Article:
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Peter Higgins, author of Wolfhound Century

Myke Cole, author of Shadow Ops Series

John Brown John, translator of the Zamonia Novels

Jim C. Hines author of Libriomancer

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Martha Wells author of The Cloud Roads

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Mark Charan Newton author of Nights of Villjamur (review here)

Kameron Hurley author of God's War (review here)

Brent Weeks author of The Black Prism (review here)

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Brandon Sanderson author of The Way of Kings (review here)

Lou Anders Editor of Pyr Books

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Character Interviews

Alexia and Lord Maccon from Gail Carriger's Soulless

Lord Akeldama from Gail Carriger's Soulless

Eva Forge from Tim Akers's The Horns of Ruin

Atticus from Kevin Hearne's Hounded

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My BlogCatalog BlogRank Wikio - Top Blogs - Literature

REVIEW | Monster by A. Lee Martinez (Orbit)

I hadn't read any of Martinez's books previously although I've heard he would be up my alley since I'm a fan of Tom Holt, Robert Rankin, and Christopher Moore who he has been associated with. When I saw the cover and read the description I just knew this would be the one to try. I'm a sucker for cryptids and funny fantasy in this case funny urban fantasy.

 I managed to finish Monster in 3 sittings which is quick given my hectic schedule lately. Monster is a zany mix of Christopher Moore's humor with the inventive flair of Douglas Adams. It starts off hilariously and barely gives you time to breath between giggles with its delightful dialogue and sometime silly action.

Monster abounds with a veritable menagerie of mythical monsters such as yetis, kobolds, sphinxes, and pretty much anything you could or couldn't dream up. This is a world where magical things happen but most people forget about them soon after they witness them.

The sometimes blue, Monster the main character/anti-hero is kind of like the cleanup crew of mythical monster kind with a strange ability best left revealed through reading. In other words he is the dog warden of weird varmints. Chaos is drawn to Judy who is a grocery store clerk and a bit of a failure in life. The character development is not very deep, which leaves Monster (the character) feeling a bit flat and also makes it a little hard to care about Judy. Both are just making the motions going through life and not caring to accomplish anything. Monster is actually a bit over the top in his reluctance to not get involved at times to the point of being unbelievable. However the situations and dialogue are what you want in a book like this so I can overlook these flaws for the pure entertainment Martinez gives us.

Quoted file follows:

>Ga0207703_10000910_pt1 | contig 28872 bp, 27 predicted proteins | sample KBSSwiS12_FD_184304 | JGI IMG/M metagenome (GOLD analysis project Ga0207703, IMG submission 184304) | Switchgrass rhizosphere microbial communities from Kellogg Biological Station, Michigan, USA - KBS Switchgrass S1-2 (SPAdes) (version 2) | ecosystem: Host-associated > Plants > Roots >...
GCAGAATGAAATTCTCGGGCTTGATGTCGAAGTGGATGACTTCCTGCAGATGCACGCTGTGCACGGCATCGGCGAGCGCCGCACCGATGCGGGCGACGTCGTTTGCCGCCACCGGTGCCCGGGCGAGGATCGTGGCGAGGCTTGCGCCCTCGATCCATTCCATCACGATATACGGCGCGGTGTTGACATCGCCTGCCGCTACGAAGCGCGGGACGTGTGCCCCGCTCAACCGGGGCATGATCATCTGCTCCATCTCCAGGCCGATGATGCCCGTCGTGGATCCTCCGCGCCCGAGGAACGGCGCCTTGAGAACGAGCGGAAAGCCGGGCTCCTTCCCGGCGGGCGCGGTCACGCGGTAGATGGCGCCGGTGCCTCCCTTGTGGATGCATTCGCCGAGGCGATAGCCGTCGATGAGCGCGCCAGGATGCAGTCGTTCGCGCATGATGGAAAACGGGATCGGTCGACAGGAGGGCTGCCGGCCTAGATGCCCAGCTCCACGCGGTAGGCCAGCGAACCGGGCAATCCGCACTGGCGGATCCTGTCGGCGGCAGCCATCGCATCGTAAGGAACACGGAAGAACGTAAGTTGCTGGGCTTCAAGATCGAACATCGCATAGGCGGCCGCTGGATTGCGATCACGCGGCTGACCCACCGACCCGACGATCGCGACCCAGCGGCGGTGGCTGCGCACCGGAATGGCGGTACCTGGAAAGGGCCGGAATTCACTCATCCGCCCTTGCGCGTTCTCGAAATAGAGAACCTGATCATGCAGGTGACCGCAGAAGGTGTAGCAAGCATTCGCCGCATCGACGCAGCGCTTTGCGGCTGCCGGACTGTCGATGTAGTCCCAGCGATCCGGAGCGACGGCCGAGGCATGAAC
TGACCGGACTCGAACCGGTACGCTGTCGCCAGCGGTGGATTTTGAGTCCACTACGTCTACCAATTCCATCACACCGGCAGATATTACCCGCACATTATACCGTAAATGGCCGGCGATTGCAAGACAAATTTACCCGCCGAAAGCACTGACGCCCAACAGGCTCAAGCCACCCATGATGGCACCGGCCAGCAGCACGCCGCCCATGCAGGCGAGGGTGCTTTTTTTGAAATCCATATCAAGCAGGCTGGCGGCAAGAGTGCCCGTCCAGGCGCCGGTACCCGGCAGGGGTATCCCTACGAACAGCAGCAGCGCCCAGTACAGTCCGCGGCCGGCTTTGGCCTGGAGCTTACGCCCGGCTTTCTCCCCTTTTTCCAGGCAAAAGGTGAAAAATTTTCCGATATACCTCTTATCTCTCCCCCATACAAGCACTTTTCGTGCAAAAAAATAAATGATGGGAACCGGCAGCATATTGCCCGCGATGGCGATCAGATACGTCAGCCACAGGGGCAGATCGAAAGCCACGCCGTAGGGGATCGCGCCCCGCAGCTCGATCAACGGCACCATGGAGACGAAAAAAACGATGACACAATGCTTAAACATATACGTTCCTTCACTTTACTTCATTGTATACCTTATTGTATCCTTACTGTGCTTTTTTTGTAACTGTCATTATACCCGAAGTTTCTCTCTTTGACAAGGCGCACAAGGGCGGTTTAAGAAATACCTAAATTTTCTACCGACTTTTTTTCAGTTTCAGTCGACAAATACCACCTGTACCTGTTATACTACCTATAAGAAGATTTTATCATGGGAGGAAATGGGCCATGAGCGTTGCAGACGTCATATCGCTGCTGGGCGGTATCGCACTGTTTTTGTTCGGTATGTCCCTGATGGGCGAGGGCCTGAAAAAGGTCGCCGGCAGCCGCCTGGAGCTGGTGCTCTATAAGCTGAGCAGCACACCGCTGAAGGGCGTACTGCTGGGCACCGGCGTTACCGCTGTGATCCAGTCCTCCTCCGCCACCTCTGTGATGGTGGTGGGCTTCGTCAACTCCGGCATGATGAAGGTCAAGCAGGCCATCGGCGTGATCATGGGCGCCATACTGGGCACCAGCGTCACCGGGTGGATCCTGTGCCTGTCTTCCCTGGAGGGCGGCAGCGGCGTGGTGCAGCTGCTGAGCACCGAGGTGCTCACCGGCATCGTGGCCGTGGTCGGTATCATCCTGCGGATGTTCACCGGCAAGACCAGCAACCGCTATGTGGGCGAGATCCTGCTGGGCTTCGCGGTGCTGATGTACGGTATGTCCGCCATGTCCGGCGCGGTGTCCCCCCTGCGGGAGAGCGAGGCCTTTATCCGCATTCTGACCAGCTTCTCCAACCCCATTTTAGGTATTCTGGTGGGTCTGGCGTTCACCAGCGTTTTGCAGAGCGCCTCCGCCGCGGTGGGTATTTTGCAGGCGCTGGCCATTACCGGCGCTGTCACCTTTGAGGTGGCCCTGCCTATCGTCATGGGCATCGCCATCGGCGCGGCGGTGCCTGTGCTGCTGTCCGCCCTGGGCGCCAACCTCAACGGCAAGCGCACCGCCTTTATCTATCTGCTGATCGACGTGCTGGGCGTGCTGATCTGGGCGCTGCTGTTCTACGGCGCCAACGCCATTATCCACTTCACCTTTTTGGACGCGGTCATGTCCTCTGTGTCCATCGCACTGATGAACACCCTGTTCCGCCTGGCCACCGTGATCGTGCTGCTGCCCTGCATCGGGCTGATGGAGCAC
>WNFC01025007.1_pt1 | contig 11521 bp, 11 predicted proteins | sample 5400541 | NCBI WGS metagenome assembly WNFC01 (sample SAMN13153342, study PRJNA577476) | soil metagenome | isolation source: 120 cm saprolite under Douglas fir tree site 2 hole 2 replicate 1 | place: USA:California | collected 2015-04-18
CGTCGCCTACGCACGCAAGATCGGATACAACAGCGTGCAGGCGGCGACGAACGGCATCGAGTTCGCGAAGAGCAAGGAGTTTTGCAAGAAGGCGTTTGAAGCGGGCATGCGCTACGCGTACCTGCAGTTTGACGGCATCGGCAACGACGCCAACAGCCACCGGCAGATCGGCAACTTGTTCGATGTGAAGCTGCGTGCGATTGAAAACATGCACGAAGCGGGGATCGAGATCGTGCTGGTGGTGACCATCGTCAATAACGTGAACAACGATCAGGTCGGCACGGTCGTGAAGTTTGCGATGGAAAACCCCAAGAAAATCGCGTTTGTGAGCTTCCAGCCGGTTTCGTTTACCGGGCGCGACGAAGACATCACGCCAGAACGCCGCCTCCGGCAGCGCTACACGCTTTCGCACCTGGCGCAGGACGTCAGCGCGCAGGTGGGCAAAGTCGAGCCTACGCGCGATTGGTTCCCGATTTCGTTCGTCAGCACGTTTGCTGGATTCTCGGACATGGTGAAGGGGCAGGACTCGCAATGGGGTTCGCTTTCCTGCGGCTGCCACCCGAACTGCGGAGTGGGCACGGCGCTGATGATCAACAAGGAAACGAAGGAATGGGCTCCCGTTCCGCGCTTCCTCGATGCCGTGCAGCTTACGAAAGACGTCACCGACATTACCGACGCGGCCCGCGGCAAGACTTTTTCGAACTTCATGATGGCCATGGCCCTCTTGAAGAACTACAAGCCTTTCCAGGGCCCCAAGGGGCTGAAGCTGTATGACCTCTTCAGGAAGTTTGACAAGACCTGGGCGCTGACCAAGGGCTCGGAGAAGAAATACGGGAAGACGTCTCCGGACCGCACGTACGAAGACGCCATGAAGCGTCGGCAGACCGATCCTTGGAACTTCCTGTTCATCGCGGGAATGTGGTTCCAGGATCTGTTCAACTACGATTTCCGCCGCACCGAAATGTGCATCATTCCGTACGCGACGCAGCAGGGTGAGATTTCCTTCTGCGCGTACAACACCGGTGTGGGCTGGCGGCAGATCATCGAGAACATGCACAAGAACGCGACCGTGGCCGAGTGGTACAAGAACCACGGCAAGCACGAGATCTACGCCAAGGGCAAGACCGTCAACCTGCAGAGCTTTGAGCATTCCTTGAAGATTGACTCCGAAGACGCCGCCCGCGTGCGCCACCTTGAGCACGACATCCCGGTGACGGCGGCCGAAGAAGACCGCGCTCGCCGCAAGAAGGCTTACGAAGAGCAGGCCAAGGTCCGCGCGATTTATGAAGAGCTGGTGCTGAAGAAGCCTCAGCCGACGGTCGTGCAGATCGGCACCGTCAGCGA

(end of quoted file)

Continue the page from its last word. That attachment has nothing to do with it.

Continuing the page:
On the flip side Chester, a paper gnome, is Monster's partner in crime and adds a nice counterbalance. Chester in actuality is a being from a different dimension just inhabiting the paper body for work. Monster's girlfriend is a super-hot succubus and there is of course a crazy cat lady who is up to something. The book is quickly paced and the fight scenes are a lot of fun especially one involving a herd of trolls. The magic Monster employs is logical yet he plays it mischievously well and I feel like there could be a lot more to this world especially given the climatic ending. Although a very different monster this is close to on par with Christopher Moore's The Lust Lizard of Melancholy Cove.


Monster won't win any high literary awards, but If you are in the mood for a light read and a few laughs this is definitely the one to pickup especially if you've been reading a lot of long Epic Fantasy. I give Monster 7.5 out of 10 Hats. I'd love to see a short story from Martinez covering Monster teaming up with Chester for the first time or maybe another book with these characters. I'm definitely checking out Martinez's next book Divine Misfortune which Orbit is releasing in March 2010, but in the meantime I'll probably read his In the Company of Ogres which has been sitting on my to read shelf for far too long.

Here is the cover for Divine Misfortune:

2 comments:

Hagelrat said...

I love Rankin & Moore so will be on the lookout for this one.

SKelly said...

Sounds like something that is up my alley!